With all these Internet Explorer insecurity issues coming to light, a common argument is:
“All browsers are insecure, just practice safer browsing by not clicking on links in unsolicited mail.”
Sure, that’s a important part of being safe on the net, but it’s only half of the picture. Of course all browsers will have security holes at particular points in time, no software is perfect.
However, what we should be looking at is a vendor’s response to security vulnerabilities. It’s how quickly a vendor can patch a hole and distribute the fix which is most important. (Of course, security by design and underlying operating system are also important factors.)
To which end, I came across an entry in Wikipedia which provides a comparison of unpatched publicly known vulnerabilities in the latest stable versions of major browsers. It is based on vulnerabilities reports by SecurityFocus and Secunia.
From the list, you can see that all version of Internet Explorer have dozens of unpatched security holes, while most other browsers have none (Safari and Chrome have only one unpatched vulnerability, which is classified as “less critical”).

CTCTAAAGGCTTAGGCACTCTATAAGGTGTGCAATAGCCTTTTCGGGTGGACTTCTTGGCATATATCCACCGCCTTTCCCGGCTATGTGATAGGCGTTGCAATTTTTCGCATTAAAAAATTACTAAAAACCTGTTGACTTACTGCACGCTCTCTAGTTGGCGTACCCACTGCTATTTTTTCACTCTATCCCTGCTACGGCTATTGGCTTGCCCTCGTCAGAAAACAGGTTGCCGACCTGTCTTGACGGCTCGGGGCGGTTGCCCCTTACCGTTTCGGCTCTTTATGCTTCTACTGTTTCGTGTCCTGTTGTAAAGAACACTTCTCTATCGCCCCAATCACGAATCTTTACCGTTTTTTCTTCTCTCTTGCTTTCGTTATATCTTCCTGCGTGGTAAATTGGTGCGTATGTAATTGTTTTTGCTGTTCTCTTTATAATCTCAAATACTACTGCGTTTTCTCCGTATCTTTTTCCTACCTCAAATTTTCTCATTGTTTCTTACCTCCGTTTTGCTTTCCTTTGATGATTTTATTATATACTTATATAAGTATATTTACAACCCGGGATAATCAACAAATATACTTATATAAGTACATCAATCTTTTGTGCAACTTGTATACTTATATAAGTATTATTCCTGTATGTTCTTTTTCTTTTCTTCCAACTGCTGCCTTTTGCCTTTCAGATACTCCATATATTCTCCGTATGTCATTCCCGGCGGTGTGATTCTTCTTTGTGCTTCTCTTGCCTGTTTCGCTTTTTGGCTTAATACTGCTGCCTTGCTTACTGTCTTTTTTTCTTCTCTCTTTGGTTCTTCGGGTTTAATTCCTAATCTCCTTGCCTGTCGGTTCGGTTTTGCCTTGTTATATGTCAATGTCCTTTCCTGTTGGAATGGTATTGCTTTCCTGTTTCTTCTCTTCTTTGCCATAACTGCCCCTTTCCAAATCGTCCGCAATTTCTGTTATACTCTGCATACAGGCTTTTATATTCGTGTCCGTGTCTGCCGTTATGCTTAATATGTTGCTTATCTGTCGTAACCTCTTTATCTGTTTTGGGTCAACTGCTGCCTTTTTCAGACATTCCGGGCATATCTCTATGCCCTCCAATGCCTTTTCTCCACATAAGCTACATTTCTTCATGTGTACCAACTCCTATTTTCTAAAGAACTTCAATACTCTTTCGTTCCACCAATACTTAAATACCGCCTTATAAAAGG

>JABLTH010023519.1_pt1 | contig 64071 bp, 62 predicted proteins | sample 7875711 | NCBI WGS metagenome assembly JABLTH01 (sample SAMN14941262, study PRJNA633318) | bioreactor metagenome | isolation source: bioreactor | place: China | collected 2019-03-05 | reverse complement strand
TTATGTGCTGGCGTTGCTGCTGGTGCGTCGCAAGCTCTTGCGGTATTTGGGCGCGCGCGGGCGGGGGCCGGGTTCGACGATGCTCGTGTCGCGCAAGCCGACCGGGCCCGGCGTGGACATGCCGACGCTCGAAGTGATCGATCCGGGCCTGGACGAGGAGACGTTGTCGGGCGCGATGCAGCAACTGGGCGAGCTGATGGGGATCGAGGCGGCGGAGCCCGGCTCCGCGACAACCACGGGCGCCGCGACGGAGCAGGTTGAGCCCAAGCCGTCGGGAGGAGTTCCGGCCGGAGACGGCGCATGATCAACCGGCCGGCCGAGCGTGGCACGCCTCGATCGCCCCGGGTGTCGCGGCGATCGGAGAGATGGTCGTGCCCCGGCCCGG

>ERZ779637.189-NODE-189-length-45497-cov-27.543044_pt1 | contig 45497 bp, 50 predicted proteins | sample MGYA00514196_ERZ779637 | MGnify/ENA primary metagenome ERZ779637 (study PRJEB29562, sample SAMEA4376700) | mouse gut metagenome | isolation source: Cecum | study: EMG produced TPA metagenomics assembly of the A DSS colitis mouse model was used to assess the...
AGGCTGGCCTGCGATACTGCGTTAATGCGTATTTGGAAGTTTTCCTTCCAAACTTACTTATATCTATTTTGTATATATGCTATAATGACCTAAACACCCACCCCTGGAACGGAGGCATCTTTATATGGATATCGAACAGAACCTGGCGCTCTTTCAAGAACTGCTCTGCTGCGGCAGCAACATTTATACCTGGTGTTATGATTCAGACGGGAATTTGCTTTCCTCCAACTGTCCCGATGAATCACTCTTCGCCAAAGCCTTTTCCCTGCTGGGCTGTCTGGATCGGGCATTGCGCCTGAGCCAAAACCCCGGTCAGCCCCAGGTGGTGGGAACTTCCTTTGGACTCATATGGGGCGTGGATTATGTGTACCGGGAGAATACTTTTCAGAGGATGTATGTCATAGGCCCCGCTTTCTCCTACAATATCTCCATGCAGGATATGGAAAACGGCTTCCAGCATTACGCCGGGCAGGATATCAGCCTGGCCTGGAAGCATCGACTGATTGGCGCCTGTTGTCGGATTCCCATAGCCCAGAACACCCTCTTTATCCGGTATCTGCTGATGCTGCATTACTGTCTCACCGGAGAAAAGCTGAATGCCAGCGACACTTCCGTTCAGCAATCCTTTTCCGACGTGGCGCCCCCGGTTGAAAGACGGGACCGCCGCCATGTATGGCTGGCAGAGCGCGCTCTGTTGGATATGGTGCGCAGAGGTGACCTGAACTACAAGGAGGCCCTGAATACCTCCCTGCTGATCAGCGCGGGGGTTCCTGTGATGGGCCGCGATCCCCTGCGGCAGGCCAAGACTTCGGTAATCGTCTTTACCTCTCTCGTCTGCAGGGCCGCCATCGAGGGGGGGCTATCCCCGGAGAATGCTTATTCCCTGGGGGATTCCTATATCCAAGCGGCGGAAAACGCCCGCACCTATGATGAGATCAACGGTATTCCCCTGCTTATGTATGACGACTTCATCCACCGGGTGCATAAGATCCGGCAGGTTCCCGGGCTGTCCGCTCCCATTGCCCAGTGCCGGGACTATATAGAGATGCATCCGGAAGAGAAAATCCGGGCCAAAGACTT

According to the latest information, security research firm SecurityFocus reports that IE6 has 396 known unpatched vulnerabilities, IE7 has 15, and IE8 has 32. The oldest known unpatched vulnerabilities for IE6, IE7, and IE8 date from November 20, 2000, May 17, 2007, and April 11, 2009 respectively.
How many does Firefox have? Zero. That’s right. NONE.
So yes, you should practise safe surfing, but the browser you choose will have a MAJOR impact on overall security of your system (so does the operating system). Anyone who claims that Internet Explorer is just as secure as the other major browsers is either insane or stupid.
One thought on “Are all browsers equally vulnerable?”